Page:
Exploring numerous sites of waste treatment, Wojtasik has chronicled methods used at such diverse locations as a supermarket, a garbage transfer station, a car junkyard, and an individual's own home. Employing slow-motion imagery and clear, crisp ambient sound recorded on-site, each piece reveals an open-ended narrative that encourages genuine inquiry into what these endless processes mean for our physical and ideological world. Crush (2005) begins with close-cropped, nearly abstracted shots of mechanical actions; taken out of context, it is unclear what greater activity they denote. Gradually, Wojtasik's camera pulls away, divulging the full length of a car as it is flattened by a massive vise. More startling than this new, unexpected image is the realization that it is but a microcosm of a far vaster effort.

Dark Sun Squeeze (2003-2004), shot at a sewage treatment plant, can be viewed as a single or three-channel projection piece. In a reversal of the technique used in Crush, the camerawork consists of fairly long shots that slowly give way to graphic close-ups. Seen from afar, the vats of sewage glitter and bubble, creating the illusion of a generative force. Continents seem to form on the surface of this life-giving spring. Wonder turns to disgust as chunks of human excrement become visible with an insider's perspective on the mechanisms used to filter the contamination. Tracing a contradictory trajectory from the seemingly pure to the manifestly impure, Dark Sun Squeeze can be perceived as an examination of the vicious cycle of industrial progress burgeoning production, gross consumption, and hence, overproduction of functionless matter.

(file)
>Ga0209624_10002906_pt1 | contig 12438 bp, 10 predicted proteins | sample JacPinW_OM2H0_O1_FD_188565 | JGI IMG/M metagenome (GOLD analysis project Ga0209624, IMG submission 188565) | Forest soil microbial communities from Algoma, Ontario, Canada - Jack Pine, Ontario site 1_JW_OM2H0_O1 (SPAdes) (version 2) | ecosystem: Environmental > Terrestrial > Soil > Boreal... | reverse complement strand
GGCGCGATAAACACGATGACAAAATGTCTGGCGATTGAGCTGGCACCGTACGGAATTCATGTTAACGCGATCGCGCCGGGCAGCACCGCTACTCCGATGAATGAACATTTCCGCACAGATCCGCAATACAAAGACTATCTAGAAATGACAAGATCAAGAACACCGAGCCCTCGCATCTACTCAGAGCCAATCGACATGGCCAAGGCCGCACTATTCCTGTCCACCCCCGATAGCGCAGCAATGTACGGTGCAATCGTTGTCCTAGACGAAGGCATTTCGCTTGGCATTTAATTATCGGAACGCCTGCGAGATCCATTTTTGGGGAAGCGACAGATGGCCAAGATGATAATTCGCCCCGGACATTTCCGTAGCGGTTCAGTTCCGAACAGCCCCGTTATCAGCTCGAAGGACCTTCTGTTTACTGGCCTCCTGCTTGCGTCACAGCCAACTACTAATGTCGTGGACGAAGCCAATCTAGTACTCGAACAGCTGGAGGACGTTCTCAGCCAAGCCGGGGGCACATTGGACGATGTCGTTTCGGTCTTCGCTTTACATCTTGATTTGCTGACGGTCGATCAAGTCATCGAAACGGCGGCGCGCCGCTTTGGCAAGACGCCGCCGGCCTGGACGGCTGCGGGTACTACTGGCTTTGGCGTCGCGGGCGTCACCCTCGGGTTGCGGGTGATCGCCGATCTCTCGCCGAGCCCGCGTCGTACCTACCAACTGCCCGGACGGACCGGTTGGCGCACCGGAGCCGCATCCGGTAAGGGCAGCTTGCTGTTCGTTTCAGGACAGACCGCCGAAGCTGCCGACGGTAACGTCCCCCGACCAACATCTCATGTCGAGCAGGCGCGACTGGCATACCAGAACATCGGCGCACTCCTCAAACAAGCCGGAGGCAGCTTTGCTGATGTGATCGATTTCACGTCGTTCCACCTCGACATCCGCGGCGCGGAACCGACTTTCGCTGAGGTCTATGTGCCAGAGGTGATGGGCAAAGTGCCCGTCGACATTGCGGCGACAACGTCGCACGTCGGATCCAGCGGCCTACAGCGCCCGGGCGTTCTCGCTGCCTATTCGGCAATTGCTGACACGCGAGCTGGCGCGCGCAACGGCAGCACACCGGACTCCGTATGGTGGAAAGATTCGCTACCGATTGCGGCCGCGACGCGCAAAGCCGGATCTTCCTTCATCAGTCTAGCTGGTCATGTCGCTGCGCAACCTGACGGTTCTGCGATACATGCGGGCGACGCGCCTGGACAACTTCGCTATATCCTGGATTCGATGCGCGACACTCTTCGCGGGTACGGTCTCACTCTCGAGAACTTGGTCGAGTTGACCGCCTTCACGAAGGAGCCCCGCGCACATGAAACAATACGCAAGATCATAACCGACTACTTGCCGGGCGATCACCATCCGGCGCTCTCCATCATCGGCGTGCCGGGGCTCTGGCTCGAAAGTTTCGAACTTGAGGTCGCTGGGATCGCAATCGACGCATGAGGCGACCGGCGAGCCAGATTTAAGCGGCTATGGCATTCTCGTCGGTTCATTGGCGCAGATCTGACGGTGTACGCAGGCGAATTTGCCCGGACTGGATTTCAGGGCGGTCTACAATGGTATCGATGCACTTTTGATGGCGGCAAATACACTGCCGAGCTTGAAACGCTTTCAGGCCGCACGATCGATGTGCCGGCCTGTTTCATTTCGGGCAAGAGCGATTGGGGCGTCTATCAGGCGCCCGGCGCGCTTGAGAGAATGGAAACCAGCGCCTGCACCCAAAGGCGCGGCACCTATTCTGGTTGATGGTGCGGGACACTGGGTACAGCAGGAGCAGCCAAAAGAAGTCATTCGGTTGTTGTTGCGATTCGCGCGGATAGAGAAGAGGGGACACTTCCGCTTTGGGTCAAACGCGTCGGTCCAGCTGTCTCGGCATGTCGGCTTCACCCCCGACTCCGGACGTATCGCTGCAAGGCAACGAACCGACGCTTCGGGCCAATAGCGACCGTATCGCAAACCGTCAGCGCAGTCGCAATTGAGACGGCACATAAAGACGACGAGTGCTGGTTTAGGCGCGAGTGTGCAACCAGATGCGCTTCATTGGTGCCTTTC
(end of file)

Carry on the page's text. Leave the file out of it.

—Sarah Kessler, MoMA/PS1